So, my last review was more of a rant concerning the issues I had with Dark Souls 2, and that just doesn't sit well with me. This time around I decided to cover a cult classic that every RPG lover should play at least once. What I have here is Valkyrie Profile: Lenneth. This $100+ gem here received very little attention when it debuted on the PS1. I assume that everyone was too busy dealing with their raging hard-on for Final Fantasy 7, and it's probably a correct assumption. I feel bad for those people since the original game is now expensive as holy fuck, and they missed out one the chance to own it when it was reasonably priced... or did they?
You see, what I played was the remake for the PSP. I am not made of money, contrary to popular belief (backed by a 100% legit scientific study). I could only afford the PSP remake of the game, and that's entirely fine. I haven't really missed out on much. There's only a few differences and the only standout difference is that the anime cutscenes have been replaced by inferior CGI cutscenes (I only assume they're inferior, I hate CGI). Oh, and the other main difference is that whenever Lenneth switches between her two equippable weapon types, all of her skills unequip... yeah, it gets pretty annoying having to re-equip every skill after every switch, but I got used to it. My initial desire to smother the team that ported the game has been reduced to a much lesser urge to backhand them, but enough idle threats. Let's get to the meat of the thread, the actual review.
Valkyrie Profile: Lenneth is the first in its trilogy. It's a RPG game with platformer gameplay mixed in. Enemies are encountered in dungeons and are entirely avoidable. Why? Because there are no random encounters. Enemies appear as a sprite that moves around the dungeon. Touching the enemy throws Lenneth and her party into an encounter. Lenneth can attack the enemy with a sword before the encounter, and if her sword connects, Lenneth's party will be able to take the first turn. If the enemy touches Lenneth, Lenneth's party will receive a CT (Charge Time) penalty and may end up having to attack on the second turn.
Up to 4 enemies can be fought at once and the game operates with a row mechanic. The player can only attack enemies in the front row, but melee enemies cannot attack if they are in the back row. The simple way around this is a ranged attack. Enemy mages in the back row can still attack, and the ranged members of Lenneth's party are capable of attacking the enemies' back row.
Each character in the party is assigned to a button on the controller. Pressing that button causes the character to move in and perform their attack. The number of attacks a character can make in one turn is determined by their weapon. weapons can allow up to 3 attacks per turn, but the 1 attack weapons are better at breaking the opponent's guard. These multi attack weapons are best for building combos which fill a combo meter with every hit landed. After filling the combo meter, all characters that had a hand in filling that meter can perform an ultimate attack at the cost of filling the CT meter a bit. After the initial Ultimate, you can chain other character's Ultimates as well, but the combo meter drains a bit with each Ultimate performed. To get a 4 chain Ultimate, each character (except the last) would have to refill the combo meter so that the next character can join in.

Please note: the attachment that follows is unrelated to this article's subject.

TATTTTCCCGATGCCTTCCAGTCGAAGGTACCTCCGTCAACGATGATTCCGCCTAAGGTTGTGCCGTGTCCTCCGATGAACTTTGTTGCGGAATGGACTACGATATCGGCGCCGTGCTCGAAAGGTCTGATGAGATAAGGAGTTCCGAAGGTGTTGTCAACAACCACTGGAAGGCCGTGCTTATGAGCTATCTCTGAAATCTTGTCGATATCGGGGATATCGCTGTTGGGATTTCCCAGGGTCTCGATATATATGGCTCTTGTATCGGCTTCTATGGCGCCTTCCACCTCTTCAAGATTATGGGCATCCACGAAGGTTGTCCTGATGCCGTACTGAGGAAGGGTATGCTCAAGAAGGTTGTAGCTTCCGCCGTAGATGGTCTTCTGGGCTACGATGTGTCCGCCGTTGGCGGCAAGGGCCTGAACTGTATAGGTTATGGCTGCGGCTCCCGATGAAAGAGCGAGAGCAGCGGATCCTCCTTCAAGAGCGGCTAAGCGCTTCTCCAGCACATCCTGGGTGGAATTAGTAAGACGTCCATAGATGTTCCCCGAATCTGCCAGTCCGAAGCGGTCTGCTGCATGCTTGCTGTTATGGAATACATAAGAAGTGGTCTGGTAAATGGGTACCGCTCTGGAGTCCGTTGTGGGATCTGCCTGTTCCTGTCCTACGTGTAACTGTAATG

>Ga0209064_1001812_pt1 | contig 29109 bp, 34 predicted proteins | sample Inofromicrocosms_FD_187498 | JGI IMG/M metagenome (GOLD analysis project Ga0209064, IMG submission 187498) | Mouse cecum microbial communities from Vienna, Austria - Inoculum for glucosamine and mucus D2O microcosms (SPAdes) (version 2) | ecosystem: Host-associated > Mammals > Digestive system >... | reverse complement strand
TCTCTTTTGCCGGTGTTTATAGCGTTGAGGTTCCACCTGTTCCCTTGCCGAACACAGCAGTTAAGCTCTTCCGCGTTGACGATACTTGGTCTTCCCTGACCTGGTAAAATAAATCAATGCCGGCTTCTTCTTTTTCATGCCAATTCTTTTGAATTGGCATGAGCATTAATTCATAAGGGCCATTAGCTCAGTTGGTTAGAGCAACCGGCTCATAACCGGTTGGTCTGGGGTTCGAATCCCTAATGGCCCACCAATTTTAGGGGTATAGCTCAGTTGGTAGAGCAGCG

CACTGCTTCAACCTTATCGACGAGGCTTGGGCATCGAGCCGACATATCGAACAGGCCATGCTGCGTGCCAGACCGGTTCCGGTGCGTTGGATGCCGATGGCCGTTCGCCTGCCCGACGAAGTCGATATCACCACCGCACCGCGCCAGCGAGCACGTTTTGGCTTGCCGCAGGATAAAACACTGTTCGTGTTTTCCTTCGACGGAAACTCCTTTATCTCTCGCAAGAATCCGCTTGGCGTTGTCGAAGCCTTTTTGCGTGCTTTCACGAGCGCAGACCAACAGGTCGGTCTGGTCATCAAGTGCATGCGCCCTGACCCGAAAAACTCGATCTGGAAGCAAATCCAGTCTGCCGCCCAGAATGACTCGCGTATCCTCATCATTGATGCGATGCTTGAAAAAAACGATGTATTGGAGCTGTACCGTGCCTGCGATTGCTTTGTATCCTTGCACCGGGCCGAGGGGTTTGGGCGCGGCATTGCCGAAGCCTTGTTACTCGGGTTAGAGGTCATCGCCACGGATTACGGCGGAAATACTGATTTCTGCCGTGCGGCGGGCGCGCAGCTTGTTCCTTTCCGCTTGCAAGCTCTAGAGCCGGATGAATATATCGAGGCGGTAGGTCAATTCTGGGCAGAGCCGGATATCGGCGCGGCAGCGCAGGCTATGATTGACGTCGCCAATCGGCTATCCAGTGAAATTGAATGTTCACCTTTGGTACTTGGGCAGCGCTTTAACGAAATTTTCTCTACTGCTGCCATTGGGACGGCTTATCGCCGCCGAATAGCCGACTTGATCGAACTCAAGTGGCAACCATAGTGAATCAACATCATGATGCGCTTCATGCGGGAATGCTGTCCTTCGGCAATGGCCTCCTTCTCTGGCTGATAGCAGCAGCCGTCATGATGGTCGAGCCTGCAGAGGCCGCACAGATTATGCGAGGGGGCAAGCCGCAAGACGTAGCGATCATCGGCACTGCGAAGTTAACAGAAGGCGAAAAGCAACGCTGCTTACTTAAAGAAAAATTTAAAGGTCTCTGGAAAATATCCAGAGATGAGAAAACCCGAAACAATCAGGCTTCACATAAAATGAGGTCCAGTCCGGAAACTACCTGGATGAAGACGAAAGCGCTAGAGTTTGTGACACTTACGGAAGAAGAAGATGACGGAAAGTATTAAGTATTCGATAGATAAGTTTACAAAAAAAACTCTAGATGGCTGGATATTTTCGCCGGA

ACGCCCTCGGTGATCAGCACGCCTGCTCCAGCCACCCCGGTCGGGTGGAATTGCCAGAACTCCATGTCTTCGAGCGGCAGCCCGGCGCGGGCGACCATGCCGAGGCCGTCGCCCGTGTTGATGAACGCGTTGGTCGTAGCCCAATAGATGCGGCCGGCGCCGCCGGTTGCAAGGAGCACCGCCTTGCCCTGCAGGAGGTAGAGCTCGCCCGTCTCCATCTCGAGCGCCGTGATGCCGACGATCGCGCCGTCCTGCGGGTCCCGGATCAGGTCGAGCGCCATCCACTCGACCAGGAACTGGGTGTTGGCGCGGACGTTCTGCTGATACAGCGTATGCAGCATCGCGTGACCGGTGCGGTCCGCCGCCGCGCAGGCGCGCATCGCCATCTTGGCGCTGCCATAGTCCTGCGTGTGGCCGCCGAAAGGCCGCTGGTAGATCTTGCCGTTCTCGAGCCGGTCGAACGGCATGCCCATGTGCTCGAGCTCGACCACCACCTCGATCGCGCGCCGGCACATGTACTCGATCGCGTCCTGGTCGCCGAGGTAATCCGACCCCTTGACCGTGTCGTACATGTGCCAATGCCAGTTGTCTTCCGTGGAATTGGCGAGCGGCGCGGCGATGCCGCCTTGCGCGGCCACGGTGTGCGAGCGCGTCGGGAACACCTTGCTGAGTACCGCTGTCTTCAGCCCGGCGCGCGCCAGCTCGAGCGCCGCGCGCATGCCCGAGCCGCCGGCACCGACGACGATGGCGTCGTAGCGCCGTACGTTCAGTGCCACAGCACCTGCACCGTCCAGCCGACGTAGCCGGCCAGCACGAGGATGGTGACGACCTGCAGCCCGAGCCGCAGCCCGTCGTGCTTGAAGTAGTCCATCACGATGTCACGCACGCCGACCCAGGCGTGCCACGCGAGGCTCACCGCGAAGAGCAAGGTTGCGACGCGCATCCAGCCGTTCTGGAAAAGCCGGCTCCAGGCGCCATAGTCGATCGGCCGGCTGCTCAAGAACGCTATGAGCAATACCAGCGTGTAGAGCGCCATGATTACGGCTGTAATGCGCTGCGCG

I mentioned CT before, so I should probably take the chance to explain it a bit. CT (or Charge Time) is a meter found below each character's health bar. Using Ultimate attacks and magic fills the CT bar. The CT bar depletes each turn, but the player has a chance to knock magic crystals out of enemies by air juggling them or knocking them back. Crystals gained from air juggling increase experience gained from the encounter, but crystals gained from knocking an enemy back have a chance to lower the CT for a random character.
Characters with any sort of CT cannot do 3 things. They can't perform ultimates, magic, or use items (the former 2 only applies to mages. There are items in the game that deplete CT and there are equipable items that can reduce CT gained.
I've explained a lot of the actual combat mechanics for a good reason. Simply put, the combat is the absolute best part of the game. Valkyrie Profile lacks a bit on the narrative side, but it certainly doesn't disappoint on the game mechanics. As a person who enjoys games primarily for gameplay, this is a huge plus for the game.
It's not all about the encounters though. As I mentioned before, there are actually platformer elements to the game. If you're playing the game on Hard mode, there's even dungeons focused solely on difficult puzzles. Puzzles are present in the lower difficulties, but they're a cakewalk compared to the hard dungeons.